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Bebop Spoken There

Greg Osby: “I have my own style, my own attitude, my own opinions about things. I'm not a follower". DownBeat, February, 2024.

The Things They Say!

Hudson Music: Lance's "Bebop Spoken Here" is one of the heaviest and most influential jazz blogs in the UK.

Rupert Burley (Dynamic Agency): "BSH just goes from strength to strength".

'606' Club: "A toast to Lance Liddle of the terrific jazz blog 'Bebop Spoken Here'"

The Strictly Smokin' Big Band included Be Bop Spoken Here (sic) in their 5 Favourite Jazz Blogs.

Ann Braithwaite (Braithwaite & Katz Communications) You’re the BEST!

Holly Cooper, Mouthpiece Music: "Lance writes pull quotes like no one else!"

Simon Spillett: A lovely review from the dean of jazz bloggers, Lance Liddle...

Josh Weir: I love the writing on bebop spoken here... I think the work you are doing is amazing.

Postage

16233 (and counting) posts since we started blogging 16 years ago. 115 of them this year alone and, so far, 59 this month (Feb. 23).

From This Moment On ...

February 2024

Fri 23: Mark Williams Trio @ The Gala, Durham. 1:00pm. £8.00. SOLD OUT!
Fri 23: Classic Swing @ Cullercoats Crescent Club. 1:00pm. Free.
Fri 23: Rendezvous Jazz @ The Monkseaton Arms. 1:00pm. Free.
Fri 23: New Orleans Preservation Jazz Band @ The Oxbridge Hotel, Stockton. 1:00pm. £5.00.
Fri 23: Salty Dog Trio @ The Greenhouse, Tynemouth. 7:00pm. £8.00. (£6.00. adv.). CANCELLED!
Fri 23: Crooners @ The Maltings, Berwick upon Tweed. 7:30pm. £30.00., £28.00.
Fri 23: Strictly Smokin' Big Band w Dennis Rollins @ Glasshouse, Gateshead. 8:00pm.

Sat 24: NUJO Jazz Jam @ Cobalt Studios, Newcastle. 7:00pm (doors). Free (donations). A Newcastle University Jazz Orchestra event, all welcome.
Sat 24: Bradley Creswick’s Western Swingfonia @ Hexham Abbey, Hexham. 7:30pm. £15.00. A fundraiser for Hexham Abbey.
Sat 24: Papa G’s Troves @ Prohibition Bar, Newcastle. 8:00pm. A ‘Jar on the Bar’ gig.

Sun 25: Musicians Unlimited @ The Park Inn, Hartlepool. 1:00pm. Free.
Sun 25: More Jam @ The Globe, Newcastle. 2:30pm. Free.
Sun 25: 4B @ The Ticket Office, Whitley Bay Metro Station. 3:00pm. Free.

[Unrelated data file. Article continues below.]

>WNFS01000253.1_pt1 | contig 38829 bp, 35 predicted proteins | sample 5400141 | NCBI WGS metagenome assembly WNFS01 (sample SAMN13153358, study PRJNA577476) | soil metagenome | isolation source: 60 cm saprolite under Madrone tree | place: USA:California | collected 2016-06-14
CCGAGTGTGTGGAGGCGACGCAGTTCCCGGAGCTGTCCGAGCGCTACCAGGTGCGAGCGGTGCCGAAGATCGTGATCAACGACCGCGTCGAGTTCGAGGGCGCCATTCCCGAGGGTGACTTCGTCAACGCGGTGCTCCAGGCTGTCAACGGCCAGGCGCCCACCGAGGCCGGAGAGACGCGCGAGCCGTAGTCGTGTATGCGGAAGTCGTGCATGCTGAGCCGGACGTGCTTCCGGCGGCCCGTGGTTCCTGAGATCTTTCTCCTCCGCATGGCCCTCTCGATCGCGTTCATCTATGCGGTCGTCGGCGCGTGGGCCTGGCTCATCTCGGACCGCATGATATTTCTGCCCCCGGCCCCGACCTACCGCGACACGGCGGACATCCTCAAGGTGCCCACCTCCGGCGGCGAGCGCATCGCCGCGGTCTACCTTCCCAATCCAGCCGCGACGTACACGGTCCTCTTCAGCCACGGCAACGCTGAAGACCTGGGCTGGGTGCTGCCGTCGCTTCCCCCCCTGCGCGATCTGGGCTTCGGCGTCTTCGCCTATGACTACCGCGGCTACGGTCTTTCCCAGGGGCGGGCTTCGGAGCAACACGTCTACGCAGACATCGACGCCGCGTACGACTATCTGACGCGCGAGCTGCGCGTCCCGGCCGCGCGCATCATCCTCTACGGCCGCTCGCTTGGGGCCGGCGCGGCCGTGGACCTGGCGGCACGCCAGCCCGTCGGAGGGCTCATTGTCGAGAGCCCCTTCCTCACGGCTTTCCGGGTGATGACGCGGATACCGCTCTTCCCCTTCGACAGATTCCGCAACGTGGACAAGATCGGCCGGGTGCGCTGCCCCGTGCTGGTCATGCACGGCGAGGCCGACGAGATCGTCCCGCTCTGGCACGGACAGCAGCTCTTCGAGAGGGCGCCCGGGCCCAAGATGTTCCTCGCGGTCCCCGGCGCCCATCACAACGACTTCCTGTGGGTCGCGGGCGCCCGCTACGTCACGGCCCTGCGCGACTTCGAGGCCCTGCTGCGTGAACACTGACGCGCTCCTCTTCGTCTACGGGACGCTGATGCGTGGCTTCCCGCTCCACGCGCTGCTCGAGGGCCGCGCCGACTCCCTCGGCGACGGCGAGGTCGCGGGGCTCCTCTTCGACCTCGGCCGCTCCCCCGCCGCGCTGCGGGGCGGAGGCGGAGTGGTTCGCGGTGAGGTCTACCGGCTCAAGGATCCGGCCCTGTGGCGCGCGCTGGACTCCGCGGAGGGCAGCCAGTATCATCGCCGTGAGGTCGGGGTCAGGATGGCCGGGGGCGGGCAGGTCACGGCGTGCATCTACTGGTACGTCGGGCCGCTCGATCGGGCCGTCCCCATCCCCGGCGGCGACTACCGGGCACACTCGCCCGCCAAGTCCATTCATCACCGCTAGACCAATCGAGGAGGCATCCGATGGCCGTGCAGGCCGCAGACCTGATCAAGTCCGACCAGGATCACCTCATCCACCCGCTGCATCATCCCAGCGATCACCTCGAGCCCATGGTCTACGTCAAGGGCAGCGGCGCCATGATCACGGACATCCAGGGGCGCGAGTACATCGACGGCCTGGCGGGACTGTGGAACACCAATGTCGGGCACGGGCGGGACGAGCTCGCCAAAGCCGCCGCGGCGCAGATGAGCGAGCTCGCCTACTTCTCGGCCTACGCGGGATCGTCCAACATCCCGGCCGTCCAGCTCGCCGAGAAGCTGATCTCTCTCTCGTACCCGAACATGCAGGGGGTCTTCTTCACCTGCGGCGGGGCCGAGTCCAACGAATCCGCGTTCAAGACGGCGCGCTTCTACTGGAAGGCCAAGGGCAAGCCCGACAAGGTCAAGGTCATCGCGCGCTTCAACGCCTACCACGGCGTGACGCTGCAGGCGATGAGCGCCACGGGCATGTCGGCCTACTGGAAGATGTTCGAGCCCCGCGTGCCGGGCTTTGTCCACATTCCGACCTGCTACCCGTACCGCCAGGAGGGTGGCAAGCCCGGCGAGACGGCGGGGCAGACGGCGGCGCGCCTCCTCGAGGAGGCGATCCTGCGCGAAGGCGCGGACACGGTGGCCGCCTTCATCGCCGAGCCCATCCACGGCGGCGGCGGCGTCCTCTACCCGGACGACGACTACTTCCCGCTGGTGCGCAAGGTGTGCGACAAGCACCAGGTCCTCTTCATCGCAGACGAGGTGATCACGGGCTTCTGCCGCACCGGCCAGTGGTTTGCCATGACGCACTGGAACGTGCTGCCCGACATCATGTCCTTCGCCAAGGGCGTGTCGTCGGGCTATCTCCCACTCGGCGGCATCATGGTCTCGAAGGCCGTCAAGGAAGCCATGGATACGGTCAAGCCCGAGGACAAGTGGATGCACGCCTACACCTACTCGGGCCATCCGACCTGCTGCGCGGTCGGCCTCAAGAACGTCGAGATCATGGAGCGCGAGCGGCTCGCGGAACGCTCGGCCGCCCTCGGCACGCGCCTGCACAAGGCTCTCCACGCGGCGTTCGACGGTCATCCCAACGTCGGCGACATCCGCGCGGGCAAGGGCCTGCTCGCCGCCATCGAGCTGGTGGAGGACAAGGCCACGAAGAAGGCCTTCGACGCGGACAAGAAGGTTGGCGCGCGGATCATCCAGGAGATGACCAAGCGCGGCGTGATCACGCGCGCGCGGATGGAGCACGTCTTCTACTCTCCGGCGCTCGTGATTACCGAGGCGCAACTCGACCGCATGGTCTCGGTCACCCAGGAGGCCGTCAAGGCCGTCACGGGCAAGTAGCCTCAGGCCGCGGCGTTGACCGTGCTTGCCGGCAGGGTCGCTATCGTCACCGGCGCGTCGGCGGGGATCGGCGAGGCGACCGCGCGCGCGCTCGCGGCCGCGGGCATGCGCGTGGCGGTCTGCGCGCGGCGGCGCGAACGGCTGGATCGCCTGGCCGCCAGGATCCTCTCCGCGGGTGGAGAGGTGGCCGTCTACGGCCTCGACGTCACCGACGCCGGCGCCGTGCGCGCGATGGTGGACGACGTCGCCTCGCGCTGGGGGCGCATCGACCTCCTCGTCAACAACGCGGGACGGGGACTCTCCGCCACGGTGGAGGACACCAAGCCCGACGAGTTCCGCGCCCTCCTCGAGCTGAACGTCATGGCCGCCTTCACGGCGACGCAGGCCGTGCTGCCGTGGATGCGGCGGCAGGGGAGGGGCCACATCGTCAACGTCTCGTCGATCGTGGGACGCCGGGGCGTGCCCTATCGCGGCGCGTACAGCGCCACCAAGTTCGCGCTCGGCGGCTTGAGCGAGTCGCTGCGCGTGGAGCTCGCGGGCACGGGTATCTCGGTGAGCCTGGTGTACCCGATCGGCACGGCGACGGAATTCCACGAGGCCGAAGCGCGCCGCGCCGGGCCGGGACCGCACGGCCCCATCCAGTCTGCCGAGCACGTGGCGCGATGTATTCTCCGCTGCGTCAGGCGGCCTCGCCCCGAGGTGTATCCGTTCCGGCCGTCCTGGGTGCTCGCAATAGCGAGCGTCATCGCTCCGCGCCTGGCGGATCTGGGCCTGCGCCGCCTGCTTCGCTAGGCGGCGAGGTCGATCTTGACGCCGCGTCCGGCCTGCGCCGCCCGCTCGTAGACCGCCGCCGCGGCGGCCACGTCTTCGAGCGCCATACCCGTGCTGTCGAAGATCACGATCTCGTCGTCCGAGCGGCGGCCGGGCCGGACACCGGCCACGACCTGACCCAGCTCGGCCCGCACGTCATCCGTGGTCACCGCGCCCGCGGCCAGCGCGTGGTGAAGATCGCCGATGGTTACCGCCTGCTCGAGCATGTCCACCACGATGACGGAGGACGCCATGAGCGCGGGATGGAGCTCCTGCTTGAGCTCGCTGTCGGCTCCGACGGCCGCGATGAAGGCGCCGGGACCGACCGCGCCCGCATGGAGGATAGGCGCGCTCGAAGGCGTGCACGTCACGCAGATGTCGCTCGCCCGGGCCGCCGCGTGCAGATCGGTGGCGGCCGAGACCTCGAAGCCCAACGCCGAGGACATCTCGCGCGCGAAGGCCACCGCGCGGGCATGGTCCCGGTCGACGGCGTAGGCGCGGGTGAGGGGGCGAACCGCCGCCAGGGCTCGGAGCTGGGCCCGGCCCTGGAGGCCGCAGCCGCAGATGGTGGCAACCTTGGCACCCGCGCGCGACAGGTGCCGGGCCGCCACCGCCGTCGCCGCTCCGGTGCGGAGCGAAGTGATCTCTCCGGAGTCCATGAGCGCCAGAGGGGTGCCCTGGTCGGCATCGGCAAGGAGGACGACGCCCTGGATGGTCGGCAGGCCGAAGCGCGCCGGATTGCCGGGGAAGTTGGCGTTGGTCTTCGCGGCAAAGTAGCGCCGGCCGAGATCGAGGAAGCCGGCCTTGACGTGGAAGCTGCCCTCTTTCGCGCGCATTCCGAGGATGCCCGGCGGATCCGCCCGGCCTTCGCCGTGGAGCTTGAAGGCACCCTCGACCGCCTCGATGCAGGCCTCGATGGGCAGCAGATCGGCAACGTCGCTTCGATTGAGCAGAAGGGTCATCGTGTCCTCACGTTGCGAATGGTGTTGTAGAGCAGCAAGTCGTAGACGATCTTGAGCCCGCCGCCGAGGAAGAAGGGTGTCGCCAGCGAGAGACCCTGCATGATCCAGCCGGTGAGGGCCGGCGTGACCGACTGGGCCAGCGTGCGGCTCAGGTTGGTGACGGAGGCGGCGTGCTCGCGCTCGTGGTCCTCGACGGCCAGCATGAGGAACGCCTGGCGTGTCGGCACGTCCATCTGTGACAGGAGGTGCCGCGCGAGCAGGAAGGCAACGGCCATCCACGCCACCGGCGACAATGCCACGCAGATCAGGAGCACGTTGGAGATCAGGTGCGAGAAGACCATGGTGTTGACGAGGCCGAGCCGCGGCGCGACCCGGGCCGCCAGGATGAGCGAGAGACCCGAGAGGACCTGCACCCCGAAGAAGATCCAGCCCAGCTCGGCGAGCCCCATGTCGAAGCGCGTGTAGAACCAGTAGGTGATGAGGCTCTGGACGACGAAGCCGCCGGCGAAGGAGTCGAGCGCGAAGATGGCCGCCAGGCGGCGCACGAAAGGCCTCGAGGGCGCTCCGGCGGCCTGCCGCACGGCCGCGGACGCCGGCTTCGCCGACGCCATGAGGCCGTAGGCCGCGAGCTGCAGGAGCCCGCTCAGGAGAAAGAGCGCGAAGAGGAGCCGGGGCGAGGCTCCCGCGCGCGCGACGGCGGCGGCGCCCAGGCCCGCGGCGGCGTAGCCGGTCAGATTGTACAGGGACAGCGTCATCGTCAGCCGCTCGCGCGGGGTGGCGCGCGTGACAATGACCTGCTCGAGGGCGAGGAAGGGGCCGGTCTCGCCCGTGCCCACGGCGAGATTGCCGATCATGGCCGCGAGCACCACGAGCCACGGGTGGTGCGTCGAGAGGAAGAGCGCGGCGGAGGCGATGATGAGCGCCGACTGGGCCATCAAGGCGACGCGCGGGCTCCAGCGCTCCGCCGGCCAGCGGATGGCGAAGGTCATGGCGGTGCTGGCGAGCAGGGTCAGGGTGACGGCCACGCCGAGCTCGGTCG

Sun 25: Lindsay Hannon: Tom Waits for No Man + Lee Maddison @ Laurels, Whitley Bay. 4:00pm (3:30pm doors). £11.00., £8.80. inc. bf. SOLD OUT!
Sun 25: Bex Burch + Rachel Musson @ The Globe, Newcastle. 8:00pm. £11.00. Two solo performances. JNE.
Sun 25: Jazz Jam @ Fabio's, Saddler St., Durham. 8:00pm. Free. A Durham University Jazz Society event. All welcome.

Mon 26: Harmony Brass @ Cullercoats Crescent Club. 1:00pm. Free.

Tue 27: Ruth Lambert Quartet @ The Black Swan, Newcastle. 8:00pm (7:00pm doors). £12.00., £10.00. (adv.).

Wed 28: Vieux Carré Jazzmen @ Cullercoats Crescent Club. 1:00pm. Free.
Wed 28: Darlington Big Band @ Darlington & Simpson Rolling Mills Social Club, Darlington. 7:00pm. Free. Rehearsal session (open to the public).
Wed 28: Take it to the Bridge @ The Globe, Newcastle. 7:30pm. Free.

Thu 29: Vieux Carré Jazzmen @ The Holystone, Whitley Road, North Tyneside. 1:00pm. Free.
Thu 29: Gateshead Jazz Appreciation Society @ Gateshead Central Library, Gateshead. 2:30pm.
Thu 29: Student Performances @ King’s Hall, Newcastle University. 4:00pm. Free. Inc. Olly Styles (saxophone).
Thu 29: ’58 Jazz Collective @ Hops & Cheese, Hartlepool. 7:00pm. Free.
Thu 27: Student Jazz Jam @ The Globe, Newcastle. 7:30pm.
Thu 29: Tees Hot Club @ Dorman’s Club, Middlesbrough. 8:30pm. Guests: Richie Emmerson (tenor sax); Josh Bentham (alto sax); Graham Thompson (keys); Adrian Beadnell (bass).

Saturday, April 13, 2019